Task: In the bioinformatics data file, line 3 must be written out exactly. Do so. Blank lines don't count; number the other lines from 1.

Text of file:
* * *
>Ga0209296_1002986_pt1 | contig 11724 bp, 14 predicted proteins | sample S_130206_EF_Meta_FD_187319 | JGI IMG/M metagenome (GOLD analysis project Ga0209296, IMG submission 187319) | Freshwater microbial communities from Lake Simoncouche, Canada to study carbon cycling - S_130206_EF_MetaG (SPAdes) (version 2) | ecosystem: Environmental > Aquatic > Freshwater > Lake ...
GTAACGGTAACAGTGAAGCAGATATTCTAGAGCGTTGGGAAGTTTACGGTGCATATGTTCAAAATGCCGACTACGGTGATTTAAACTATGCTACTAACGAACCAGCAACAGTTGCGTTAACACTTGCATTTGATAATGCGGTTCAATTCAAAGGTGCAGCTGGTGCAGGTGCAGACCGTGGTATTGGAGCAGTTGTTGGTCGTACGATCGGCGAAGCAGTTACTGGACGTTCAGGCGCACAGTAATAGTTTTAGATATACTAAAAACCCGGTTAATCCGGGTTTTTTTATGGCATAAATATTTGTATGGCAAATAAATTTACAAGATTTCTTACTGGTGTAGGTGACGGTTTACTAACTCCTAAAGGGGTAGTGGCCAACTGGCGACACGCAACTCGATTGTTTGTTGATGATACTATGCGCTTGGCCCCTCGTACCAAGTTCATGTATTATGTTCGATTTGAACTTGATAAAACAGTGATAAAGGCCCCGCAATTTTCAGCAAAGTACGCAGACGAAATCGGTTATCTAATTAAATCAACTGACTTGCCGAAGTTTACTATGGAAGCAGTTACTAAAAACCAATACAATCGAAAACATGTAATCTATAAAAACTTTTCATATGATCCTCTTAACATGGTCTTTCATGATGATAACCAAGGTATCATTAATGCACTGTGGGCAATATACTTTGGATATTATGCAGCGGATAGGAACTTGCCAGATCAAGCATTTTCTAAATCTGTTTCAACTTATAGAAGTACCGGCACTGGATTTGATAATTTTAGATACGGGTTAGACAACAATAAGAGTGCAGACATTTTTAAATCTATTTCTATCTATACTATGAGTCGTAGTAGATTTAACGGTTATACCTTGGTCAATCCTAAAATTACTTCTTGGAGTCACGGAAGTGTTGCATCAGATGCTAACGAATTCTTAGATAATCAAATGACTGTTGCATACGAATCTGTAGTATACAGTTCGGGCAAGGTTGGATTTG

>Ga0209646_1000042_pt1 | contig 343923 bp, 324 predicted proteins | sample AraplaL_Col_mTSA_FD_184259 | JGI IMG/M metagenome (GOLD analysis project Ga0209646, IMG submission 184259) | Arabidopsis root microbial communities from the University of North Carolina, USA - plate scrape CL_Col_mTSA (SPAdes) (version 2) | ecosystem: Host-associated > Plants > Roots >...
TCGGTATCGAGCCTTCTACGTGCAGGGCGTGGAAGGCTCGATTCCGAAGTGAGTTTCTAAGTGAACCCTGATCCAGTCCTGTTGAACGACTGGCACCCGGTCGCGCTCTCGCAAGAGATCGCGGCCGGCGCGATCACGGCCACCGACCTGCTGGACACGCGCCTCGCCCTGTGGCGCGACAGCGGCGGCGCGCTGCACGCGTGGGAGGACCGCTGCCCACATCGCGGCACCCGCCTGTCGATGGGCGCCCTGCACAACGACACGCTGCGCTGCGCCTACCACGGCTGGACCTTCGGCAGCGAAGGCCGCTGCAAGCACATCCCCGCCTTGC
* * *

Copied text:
>Ga0209646_1000042_pt1 | contig 343923 bp, 324 predicted proteins | sample AraplaL_Col_mTSA_FD_184259 | JGI IMG/M metagenome (GOLD analysis project Ga0209646, IMG submission 184259) | Arabidopsis root microbial communities from the University of North Carolina, USA - plate scrape CL_Col_mTSA (SPAdes) (version 2) | ecosystem: Host-associated > Plants > Roots >...